“I’m going to the farthest-away mountain,” she called back over her shoulder. But they all thought she was joking, and laughed, and let her go.
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First Chapter

1

THE CALL

One morning, very early, Dakin woke up sharply to find herself sitting up in bed.

"Somebody called me!" she thought. "I heard a voice in my sleep!"

She jumped up and ran to the open window in her long nightgown. Outside, the sun was just appearing beyond the farthest-away mountain, breathing orange fire onto the strange, patchwork snow and streaking the pale sky with morning cloud colors. It was still cold, and Dakin shivered as she called softly into the empty world:

"Did somebody want me?"

No one answered, and Dakin thought she must have dreamed it. But just as she was turning to jump back into bed again, she saw something that nearly made her fall out of the window.

The mountain nodded.

At least, that's what it looked like. As the sun almost burst over the top, the black head of the mountain seemed to dip, as if to say, "Yes, somebody wants you."

Dakin stared and stared, forgetting the cold, until the sun was completely clear of the peak and stood out by itself, round and red and dazzling. Nothing else happened, but all the same, Dakin knew. It was time to start.

Moving quickly and quietly, she put on her warmest dress with three red petticoats under it, her stout climbing boots that laced with colored lacings up past her ankles, and the white apron she always wore. She hadn't time to plait her hair, so she pushed it out of the way under her long white stocking cap. Then she tiptoed downstairs.

It was difficult to be quiet because of the boots, which she should have left till later. Her mother called from her bedroom:

"Dakin, is that you?"

"Yes, Mother," said Dakin, wondering howshe would explain her going-out clothes if her mother saw her.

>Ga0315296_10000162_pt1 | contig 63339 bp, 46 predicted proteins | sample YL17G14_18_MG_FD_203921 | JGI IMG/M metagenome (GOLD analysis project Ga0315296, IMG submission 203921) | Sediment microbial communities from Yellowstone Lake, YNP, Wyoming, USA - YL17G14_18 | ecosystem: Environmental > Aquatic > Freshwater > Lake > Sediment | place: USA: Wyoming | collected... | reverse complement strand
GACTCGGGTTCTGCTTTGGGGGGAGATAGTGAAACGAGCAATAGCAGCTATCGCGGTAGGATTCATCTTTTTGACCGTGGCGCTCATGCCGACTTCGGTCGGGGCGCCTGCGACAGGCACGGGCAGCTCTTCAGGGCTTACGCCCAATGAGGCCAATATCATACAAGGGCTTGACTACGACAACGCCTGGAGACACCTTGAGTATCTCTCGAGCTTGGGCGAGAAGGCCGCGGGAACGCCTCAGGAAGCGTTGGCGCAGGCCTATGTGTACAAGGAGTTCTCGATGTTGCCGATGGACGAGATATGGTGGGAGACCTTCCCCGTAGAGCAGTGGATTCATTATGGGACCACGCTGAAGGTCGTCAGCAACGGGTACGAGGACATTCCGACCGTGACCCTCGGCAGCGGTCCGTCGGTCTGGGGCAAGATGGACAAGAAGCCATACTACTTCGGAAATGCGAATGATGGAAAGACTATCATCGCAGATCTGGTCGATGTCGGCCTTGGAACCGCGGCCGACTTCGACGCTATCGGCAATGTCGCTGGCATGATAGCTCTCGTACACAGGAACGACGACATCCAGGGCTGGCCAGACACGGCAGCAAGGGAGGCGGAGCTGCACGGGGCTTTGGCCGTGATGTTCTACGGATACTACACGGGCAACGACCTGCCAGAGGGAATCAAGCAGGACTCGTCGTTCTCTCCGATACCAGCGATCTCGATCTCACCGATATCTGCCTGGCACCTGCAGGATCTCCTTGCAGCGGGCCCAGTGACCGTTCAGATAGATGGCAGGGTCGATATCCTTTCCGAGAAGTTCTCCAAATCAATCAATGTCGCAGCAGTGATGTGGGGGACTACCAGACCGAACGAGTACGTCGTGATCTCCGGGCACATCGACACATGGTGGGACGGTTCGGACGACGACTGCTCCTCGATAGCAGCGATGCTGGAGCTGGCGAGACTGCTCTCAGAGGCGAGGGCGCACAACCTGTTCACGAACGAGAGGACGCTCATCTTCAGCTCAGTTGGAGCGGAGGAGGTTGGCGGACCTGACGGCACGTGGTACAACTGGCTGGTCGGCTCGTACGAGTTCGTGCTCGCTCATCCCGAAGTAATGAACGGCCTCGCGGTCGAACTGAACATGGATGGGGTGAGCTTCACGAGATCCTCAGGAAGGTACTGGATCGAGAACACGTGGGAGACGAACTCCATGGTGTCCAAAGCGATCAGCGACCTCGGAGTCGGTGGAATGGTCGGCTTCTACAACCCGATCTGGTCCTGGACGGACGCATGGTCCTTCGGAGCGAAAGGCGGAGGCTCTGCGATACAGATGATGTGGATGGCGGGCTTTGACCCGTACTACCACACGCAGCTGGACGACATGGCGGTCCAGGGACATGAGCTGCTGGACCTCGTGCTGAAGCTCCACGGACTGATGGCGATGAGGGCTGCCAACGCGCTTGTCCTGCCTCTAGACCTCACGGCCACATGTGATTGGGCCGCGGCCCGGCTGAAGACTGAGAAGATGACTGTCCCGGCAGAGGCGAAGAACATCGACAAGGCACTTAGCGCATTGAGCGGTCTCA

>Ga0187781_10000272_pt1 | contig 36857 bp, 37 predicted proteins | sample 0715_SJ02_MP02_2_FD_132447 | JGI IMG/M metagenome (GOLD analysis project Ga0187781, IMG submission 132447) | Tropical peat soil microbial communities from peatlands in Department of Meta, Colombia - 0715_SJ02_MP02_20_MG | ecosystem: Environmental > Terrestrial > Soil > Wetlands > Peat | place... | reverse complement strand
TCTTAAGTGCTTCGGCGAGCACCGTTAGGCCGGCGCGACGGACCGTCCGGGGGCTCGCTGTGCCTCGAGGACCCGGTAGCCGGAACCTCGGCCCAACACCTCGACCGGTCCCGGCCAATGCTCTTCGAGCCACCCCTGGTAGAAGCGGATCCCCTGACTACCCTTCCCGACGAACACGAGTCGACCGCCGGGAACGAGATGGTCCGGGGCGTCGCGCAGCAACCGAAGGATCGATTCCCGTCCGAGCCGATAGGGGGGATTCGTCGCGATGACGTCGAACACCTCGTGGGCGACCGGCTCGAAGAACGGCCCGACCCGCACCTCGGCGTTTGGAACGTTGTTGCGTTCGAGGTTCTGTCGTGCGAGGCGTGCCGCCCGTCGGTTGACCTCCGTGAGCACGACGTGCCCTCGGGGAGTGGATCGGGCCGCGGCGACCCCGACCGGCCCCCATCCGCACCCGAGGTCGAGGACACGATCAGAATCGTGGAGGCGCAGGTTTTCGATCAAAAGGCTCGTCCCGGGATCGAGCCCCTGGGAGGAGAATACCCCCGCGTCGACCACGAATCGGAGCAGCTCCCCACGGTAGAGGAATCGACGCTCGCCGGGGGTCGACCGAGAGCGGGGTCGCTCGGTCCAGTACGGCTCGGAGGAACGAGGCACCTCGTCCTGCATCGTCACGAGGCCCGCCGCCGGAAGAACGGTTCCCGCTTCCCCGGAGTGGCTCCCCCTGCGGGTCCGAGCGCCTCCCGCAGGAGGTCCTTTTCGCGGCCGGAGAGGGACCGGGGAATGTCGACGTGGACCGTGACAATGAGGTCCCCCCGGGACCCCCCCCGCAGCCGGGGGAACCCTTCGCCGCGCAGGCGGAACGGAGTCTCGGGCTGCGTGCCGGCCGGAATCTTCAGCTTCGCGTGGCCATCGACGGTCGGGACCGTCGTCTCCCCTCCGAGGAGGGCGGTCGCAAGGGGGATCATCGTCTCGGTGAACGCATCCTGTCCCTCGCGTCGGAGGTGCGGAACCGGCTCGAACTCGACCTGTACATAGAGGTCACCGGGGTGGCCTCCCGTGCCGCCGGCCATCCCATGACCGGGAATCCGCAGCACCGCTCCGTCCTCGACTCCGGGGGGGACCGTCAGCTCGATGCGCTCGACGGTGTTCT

"Put on the water for the porridge, little one," called her mother sleepily.

Dakin almost changed her mind about going that moment. She wanted to run into her parents' room and curl up under the big feather quilt, hugging her mother's feet as she used to when she was little. It would be so safe and happy to put the water on the big black stove for the porridge, and later to eat it with coffee and wheaty bread with Mother and Father and Triska, and feed the hens and do the washing and go on all day as if the farthest-away mountain had never called her.

For a moment she paused on the stairs. Then she thought, "No. I must do what I've said I'll do."

So she went on downstairs, and pumped the water very quickly, and put it on to heat. Then she hastily filled her knapsack with the things she thought she'd need—a chunk of bread and another of cheese, a slab of her mother's toffee, a mug and a knife, a candle and some matches. Then she looked around. On the window ledge was a book of poems her father had brought back for her from the city, and she put that in.

Then, as an afterthought, she lifted off the mantelpiece the little brass figure of a troll that her father had found years and years ago on the very edge of the pinewood. She held the little man in her hand and looked at his impish, bearded face under the pointed hat.

"I shouldn't take you really," she whispered. "You're brass and you're heavy."

But nonetheless she slipped him into her knapsack and felt him slide between the loaf and the book and lie at the bottom. And she didn't feel so lonely suddenly.

Now she could definitely hear sounds of movement from above, and she knew that soon they'd be down. So she pulled her warm brown cloak down from the hook behind the back door and wrapped it around her; then she put all her weight on the heavy latch, and the next moment she was out in the bright morning, running, running toward the farthest-away mountain with her white stocking cap flying out behind her and her knapsack bumping.

First she had to go through the village, or rather across a corner of it. People she knew were just opening up their shutters and putting their bolsters and sheets on the upstairs window ledges to air.

"Good morning, Dakin!" they cried as she passed. "Where are you off to in such a hurry?"